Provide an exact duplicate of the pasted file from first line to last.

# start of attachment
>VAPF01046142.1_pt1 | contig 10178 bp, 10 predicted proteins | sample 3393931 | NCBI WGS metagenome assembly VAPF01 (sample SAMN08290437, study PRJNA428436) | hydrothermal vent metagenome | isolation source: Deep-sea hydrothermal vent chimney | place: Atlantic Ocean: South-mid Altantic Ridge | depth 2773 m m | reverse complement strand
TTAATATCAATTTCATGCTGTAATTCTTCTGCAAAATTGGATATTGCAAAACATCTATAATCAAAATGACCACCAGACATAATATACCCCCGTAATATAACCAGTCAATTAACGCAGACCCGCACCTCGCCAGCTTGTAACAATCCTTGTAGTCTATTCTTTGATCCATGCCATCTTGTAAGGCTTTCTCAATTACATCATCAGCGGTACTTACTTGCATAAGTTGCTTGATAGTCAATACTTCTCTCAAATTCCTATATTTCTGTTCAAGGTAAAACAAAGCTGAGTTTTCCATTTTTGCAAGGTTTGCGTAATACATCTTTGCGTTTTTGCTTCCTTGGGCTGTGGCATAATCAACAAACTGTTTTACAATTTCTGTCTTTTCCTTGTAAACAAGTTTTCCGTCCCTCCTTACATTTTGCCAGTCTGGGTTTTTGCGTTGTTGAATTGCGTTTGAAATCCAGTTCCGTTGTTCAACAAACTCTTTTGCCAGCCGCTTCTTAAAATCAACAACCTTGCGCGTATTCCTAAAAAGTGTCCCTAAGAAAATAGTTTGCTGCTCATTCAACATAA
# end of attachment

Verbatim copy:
>VAPF01046142.1_pt1 | contig 10178 bp, 10 predicted proteins | sample 3393931 | NCBI WGS metagenome assembly VAPF01 (sample SAMN08290437, study PRJNA428436) | hydrothermal vent metagenome | isolation source: Deep-sea hydrothermal vent chimney | place: Atlantic Ocean: South-mid Altantic Ridge | depth 2773 m m | reverse complement strand
TTAATATCAATTTCATGCTGTAATTCTTCTGCAAAATTGGATATTGCAAAACATCTATAATCAAAATGACCACCAGACATAATATACCCCCGTAATATAACCAGTCAATTAACGCAGACCCGCACCTCGCCAGCTTGTAACAATCCTTGTAGTCTATTCTTTGATCCATGCCATCTTGTAAGGCTTTCTCAATTACATCATCAGCGGTACTTACTTGCATAAGTTGCTTGATAGTCAATACTTCTCTCAAATTCCTATATTTCTGTTCAAGGTAAAACAAAGCTGAGTTTTCCATTTTTGCAAGGTTTGCGTAATACATCTTTGCGTTTTTGCTTCCTTGGGCTGTGGCATAATCAACAAACTGTTTTACAATTTCTGTCTTTTCCTTGTAAACAAGTTTTCCGTCCCTCCTTACATTTTGCCAGTCTGGGTTTTTGCGTTGTTGAATTGCGTTTGAAATCCAGTTCCGTTGTTCAACAAACTCTTTTGCCAGCCGCTTCTTAAAATCAACAACCTTGCGCGTATTCCTAAAAAGTGTCCCTAAGAAAATAGTTTGCTGCTCATTCAACATAA